Jerusalem history is a microcosm of Israel history. What’s more, the city’s 4000-plus year history can be studied with remarkable continuity and clarity. Archaeological discoveries are being made on an almost daily basis in Jerusalem. Since Jerusalem is a bustling international metropolis, this is no small feat – you’ll find archaeological sites in the basement of the International Convention Center or next to an inner city parking lot. Every building in modern Jerusalem stands on existing remains of ancient Jerusalem.
Walking through the city today is inevitably to take a walk through a living, breathing Jerusalem history timeline. At the Church of the Holy Sepulcher, you’ll see a blend of Roman, Crusader and Byzantine influences and the grave of a signer of the Magna Carta. A few minutes away, you can pray at the Western Wall, whose enormous stones were laid under the rule of King Herod.
Jerusalem history stretches back at least 6000 years – pottery shards prove the area was settled as early as 4000 BCE. There are also remains of settlements from the Bronze period. The Canaanites had an important town here, which was also a military base for Egyptian troops.
When the Children of Israel entered the Holy Land, the city was a Jebusite stronghold. This was no small backwater village – it had fortifications over six feet tall, built with boulders that weigh up to three tons. Researchers still can’t figure out how these walls were built, without benefit of modern building machinery.
Not too long afterward (speaking in “Jerusalem-time” that is), King David made Jerusalem his capital and bought the site of the Temple from its original Jebusite owner for a goodly sum. That was over 3000 years ago. Archaeologists have recently unearthed what they believe to be King David’s palace and administrative center, just outside the walls of the Old City of Jerusalem.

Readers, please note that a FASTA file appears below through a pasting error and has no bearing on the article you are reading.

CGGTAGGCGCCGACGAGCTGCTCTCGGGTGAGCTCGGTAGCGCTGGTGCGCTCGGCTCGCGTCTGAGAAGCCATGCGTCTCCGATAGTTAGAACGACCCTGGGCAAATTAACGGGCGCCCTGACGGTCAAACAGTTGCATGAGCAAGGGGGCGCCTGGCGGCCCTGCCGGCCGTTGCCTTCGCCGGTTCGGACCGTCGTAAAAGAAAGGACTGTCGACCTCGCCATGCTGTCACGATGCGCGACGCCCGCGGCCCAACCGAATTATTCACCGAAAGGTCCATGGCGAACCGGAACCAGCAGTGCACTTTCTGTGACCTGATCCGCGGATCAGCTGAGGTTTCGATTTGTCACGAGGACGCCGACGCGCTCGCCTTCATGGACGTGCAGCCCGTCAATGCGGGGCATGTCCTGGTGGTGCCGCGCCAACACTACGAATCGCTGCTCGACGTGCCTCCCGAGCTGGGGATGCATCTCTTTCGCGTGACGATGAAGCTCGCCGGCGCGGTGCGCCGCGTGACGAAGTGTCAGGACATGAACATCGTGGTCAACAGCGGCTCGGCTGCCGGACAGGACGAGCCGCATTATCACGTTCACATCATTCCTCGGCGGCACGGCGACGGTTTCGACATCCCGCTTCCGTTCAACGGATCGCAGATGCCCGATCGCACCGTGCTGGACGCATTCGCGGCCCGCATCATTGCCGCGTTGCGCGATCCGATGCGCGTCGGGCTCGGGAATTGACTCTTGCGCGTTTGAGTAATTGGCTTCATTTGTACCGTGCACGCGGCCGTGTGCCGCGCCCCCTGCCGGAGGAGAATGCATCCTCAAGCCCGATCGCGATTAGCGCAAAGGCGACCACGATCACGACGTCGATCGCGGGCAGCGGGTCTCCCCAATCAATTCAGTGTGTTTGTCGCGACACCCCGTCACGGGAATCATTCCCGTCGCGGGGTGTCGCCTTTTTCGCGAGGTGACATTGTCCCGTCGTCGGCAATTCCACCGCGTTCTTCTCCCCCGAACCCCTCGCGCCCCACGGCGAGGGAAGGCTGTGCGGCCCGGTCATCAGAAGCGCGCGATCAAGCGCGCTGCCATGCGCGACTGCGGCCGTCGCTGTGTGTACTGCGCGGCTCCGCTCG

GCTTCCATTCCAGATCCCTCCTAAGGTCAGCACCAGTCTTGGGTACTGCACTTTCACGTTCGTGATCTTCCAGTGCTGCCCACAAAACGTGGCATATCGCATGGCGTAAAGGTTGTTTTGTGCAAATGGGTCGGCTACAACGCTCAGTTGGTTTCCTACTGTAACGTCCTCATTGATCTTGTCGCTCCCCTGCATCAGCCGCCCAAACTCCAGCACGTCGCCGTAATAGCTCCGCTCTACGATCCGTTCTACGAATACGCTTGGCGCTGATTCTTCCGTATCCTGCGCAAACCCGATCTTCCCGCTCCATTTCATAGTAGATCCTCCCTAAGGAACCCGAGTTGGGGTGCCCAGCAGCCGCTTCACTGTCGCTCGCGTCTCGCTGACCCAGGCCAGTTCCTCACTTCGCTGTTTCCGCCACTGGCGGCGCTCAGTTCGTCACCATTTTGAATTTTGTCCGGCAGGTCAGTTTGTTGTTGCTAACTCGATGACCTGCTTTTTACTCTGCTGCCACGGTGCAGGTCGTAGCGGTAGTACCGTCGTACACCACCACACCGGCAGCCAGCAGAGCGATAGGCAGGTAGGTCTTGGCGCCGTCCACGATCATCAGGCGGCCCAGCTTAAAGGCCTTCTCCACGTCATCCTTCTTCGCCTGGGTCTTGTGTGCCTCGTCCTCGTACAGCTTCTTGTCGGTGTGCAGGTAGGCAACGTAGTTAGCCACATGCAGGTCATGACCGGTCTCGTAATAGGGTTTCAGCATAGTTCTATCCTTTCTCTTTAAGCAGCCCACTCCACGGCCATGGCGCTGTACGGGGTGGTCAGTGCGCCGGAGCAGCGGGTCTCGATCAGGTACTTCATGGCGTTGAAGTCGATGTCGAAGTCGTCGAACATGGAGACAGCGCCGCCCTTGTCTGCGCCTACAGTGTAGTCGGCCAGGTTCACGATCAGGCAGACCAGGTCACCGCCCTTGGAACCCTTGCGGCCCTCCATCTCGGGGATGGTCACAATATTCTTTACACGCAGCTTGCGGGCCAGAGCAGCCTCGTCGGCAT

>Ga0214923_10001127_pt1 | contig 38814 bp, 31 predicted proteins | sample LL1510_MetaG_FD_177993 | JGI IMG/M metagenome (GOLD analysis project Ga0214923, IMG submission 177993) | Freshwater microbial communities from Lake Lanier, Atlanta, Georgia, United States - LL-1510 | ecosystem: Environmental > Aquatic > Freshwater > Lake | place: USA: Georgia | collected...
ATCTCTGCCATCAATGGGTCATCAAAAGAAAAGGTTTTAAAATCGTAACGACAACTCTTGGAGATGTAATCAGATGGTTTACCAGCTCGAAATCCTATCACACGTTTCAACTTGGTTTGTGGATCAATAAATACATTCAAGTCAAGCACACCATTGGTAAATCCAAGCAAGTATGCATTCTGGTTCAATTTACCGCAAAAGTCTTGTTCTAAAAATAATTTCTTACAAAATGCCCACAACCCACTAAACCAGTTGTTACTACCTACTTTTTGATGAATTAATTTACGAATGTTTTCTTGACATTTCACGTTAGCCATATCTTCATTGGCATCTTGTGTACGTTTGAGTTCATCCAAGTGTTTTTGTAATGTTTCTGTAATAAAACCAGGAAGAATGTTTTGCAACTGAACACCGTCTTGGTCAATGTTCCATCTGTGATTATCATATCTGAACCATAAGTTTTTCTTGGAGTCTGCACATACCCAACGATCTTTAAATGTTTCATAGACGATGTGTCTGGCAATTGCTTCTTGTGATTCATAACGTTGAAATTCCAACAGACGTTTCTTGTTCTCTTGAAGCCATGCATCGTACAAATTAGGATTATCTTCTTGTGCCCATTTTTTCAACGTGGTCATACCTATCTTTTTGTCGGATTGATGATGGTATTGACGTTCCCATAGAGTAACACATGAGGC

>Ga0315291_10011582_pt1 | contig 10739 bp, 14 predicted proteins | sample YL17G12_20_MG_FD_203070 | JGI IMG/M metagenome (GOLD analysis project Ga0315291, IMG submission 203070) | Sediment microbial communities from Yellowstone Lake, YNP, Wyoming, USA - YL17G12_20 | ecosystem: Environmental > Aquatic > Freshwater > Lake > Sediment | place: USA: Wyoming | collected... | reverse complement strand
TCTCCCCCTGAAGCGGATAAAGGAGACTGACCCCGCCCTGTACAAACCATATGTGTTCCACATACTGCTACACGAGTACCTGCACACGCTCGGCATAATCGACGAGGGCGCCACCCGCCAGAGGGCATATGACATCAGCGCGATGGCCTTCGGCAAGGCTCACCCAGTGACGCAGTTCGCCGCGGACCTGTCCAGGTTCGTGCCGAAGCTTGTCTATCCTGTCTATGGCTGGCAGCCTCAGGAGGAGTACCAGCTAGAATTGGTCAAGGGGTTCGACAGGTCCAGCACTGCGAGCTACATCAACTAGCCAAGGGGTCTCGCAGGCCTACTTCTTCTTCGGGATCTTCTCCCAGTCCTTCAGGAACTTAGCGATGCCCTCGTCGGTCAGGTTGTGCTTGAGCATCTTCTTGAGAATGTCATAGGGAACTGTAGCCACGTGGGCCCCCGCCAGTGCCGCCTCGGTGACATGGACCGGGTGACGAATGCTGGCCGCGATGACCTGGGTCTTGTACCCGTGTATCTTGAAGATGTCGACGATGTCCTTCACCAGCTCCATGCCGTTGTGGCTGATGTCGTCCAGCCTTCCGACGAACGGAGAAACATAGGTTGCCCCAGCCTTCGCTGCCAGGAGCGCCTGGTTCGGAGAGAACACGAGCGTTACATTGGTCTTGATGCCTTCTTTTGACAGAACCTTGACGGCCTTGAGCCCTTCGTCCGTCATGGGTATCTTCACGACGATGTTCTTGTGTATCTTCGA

Fast forward to the days of King Solomon, who built the First Temple and a new royal complex, the remains of which you can visit today in the Ophel Archaeological Gardens.
Through Roman, Muslim and Crusader invasions, Jerusalem continued to survive. Each of these periods left its trace in the buildings of the city and can be found today. You can spend a day following in the footsteps of Jesus in Jerusalem, studying buildings that were constructed hundreds of years before then, or walking through tunnels dug a thousand years before that.
Modern Jerusalem history, too, has left its mark – you can spot bullet holes in downtown buildings, where Jordanian snipers shot at Jerusalem residents from the Old City, prior to Jerusalem’s unification in 1967, and see the marker where the Mandelbaum Gate – the only connection point between east and west Jerusalem – used to stand.
Turn to the future and you’ll discover award winning modern architecture at the Israel Museum, span the newly-constructed Bridge of Strings or attend conferences on ground-breaking scientific discoveries. Jerusalem history stretches far back into the past, but it reaches far foreword, too.
Visit Jerusalem and you’ll discover the interface between the past and the future and be a part of history.
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